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IT purchase decisions are not controlled solely by a business’s IT department – and they are not the responsibility only of senior business executives. New research from LinkedIn, comScore, ...
IT purchase decisions are not controlled solely by a business’s IT department – and they are not the responsibility only of senior business executives. New research from LinkedIn, comScore, Starcom Mediavest Group and Mashwork identifies a broader, cross-functional IT Committee responsible for shortlisting and appointing suppliers. And it proves that those businesses that identify this group accurately, and deliver relevant content to them in the early stages of the purchase decision process, have a clear advantage when it comes to securing a share of their budgets.
The IT Committee trusts LinkedIn more than any other website to receive information relevant to their IT decisions, and they are approximately 50% more likely to engage with vendors on LinkedIn than on other social networks.
For full details, read our full research report The Social Media Bridge to the IT Committee, or download a concise summary of the report as an eBook, with essential tips for building relationships with IT decision makers.
With the IT Committee typically 60% of the way through the purchase decision process before its members start reaching out to potential suppliers, engagement through relevant, value-adding content isn’t just a means of building long-term relationships for IT companies; it’s an essential part of lead generation, and can make the difference between being included on shortlists and not making the cut. Typically, only three vendors are shortlisted for each IT purchase, and 94% of purchases are from companies on these shortlists. When potential suppliers engage with Committee members on LinkedIn, their likelihood of securing a meeting increases significantly.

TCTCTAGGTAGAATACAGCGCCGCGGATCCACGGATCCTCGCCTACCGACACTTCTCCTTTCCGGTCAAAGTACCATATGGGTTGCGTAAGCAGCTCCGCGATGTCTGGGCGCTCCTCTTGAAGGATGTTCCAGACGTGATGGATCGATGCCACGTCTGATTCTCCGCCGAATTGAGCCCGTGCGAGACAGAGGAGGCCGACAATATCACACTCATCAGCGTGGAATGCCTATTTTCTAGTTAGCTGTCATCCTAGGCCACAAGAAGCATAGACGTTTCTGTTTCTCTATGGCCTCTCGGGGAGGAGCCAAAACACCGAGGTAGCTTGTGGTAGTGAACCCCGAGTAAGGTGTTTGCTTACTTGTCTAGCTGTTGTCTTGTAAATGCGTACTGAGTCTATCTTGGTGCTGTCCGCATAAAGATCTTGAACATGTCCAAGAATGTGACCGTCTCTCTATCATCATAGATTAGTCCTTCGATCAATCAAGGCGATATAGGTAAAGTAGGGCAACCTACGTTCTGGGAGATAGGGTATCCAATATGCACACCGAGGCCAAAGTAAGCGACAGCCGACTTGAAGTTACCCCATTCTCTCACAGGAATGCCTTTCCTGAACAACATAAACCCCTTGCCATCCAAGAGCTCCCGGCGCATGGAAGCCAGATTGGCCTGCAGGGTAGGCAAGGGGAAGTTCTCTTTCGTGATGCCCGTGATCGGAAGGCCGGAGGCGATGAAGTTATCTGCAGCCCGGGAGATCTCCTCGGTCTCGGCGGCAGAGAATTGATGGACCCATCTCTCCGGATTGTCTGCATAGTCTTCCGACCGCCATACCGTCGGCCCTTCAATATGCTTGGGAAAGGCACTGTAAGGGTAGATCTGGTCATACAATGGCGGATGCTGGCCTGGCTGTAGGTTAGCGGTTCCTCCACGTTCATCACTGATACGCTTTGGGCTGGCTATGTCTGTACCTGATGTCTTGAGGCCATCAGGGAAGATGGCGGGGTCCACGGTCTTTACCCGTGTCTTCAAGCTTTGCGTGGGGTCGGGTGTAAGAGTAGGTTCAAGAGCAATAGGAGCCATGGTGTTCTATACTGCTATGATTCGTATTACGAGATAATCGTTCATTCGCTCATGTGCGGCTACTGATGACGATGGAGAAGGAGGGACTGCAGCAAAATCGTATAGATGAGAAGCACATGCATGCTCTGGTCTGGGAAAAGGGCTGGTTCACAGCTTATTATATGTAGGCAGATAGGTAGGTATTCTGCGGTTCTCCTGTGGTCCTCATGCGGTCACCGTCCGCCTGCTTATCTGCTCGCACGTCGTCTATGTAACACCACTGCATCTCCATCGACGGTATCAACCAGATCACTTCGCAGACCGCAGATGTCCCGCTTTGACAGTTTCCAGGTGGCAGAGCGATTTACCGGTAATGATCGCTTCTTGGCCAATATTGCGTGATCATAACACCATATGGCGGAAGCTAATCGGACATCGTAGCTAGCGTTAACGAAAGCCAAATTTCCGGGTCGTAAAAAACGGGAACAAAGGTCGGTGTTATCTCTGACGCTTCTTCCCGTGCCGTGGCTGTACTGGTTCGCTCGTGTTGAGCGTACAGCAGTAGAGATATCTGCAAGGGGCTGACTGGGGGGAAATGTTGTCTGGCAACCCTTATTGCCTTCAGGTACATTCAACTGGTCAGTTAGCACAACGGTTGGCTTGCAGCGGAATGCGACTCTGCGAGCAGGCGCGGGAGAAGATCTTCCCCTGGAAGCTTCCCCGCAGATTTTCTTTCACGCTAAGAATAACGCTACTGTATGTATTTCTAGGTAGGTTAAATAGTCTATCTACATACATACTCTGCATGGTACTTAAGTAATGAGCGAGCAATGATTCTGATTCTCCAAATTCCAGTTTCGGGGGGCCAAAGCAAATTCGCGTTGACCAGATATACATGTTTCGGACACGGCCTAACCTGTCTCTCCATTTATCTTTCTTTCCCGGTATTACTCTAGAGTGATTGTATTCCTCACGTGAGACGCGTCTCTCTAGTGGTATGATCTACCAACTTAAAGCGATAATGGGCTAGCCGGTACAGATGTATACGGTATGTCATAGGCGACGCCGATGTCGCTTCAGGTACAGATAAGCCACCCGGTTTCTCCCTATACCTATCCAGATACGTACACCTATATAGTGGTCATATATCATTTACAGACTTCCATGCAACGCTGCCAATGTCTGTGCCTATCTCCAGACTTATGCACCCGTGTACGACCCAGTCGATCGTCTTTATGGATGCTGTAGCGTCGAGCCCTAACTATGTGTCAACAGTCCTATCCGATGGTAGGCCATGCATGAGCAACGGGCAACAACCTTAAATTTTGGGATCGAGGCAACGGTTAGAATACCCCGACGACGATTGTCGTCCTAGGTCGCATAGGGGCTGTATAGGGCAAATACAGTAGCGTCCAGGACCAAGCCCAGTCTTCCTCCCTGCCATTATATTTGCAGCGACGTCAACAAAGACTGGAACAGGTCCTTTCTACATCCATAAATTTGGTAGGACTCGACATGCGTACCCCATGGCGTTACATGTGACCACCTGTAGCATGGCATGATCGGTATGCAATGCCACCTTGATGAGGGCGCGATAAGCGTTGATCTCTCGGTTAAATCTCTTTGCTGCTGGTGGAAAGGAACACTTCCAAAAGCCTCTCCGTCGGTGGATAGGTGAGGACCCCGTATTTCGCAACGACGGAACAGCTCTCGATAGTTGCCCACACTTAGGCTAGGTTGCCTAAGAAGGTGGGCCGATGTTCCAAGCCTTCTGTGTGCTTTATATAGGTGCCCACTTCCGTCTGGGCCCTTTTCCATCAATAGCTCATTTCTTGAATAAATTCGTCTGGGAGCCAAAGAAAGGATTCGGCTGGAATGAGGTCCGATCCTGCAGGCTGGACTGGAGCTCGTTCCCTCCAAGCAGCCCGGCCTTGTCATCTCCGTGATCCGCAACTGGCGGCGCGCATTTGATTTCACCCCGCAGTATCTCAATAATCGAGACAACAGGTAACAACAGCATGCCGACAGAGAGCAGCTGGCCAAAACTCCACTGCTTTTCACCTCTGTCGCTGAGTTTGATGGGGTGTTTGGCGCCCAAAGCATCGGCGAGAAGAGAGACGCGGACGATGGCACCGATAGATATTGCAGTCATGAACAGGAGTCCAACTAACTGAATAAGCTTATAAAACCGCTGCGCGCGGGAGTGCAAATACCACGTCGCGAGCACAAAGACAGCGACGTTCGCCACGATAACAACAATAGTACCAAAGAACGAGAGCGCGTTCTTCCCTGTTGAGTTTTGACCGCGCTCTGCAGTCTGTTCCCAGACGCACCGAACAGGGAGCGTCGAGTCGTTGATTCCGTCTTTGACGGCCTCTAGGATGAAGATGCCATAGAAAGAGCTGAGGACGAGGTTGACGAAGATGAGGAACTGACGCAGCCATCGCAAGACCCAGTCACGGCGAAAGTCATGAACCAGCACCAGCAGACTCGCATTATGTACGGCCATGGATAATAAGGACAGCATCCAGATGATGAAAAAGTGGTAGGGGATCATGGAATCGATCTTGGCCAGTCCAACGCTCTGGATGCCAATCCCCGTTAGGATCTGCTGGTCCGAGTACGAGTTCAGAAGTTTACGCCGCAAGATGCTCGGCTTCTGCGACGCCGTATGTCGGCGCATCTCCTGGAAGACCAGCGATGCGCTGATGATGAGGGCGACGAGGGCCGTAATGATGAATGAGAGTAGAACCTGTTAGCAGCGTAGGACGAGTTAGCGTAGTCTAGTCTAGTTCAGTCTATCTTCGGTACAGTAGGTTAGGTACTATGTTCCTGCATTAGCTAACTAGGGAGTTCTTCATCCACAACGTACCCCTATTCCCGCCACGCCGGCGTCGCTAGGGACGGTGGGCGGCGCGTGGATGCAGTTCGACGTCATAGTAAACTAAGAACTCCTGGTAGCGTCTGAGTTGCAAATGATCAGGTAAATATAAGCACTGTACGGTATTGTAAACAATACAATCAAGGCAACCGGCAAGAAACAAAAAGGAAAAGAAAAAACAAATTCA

The study proves that IT Committee members increasingly prefer social media, and LinkedIn in particular, as a channel for guiding their purchases from awareness, scoping and planning through to selection and implementation. In the UK three quarters are ready to have a conversation with a new vendor on social media; 78% use social media channels to gain awareness of their options 73% for scoping a project, 74% for planning, 69% for selection and 66% for implementation. Use of social media in each of these phases has increased by on average 70% in the past year.
When asked why they chose social media to guide their decision-making process, the Committee nominated Trust, Efficiency, Relevance and Access to a broader network as prominent reasons. Meeting these criteria is essential for companies looking to engage Committee members pro-actively: “receiving a lot of marketing material” was identified as the number 1 reason why those members avoided connecting with vendors on social platforms. Rather than generic marketing materials, they demand value-adding content that is relevant to particular phases of the purchase cycle: industry news and strategic information in the awareness phase, best practice and how-to guides, plus demos and checklists during the later stages.
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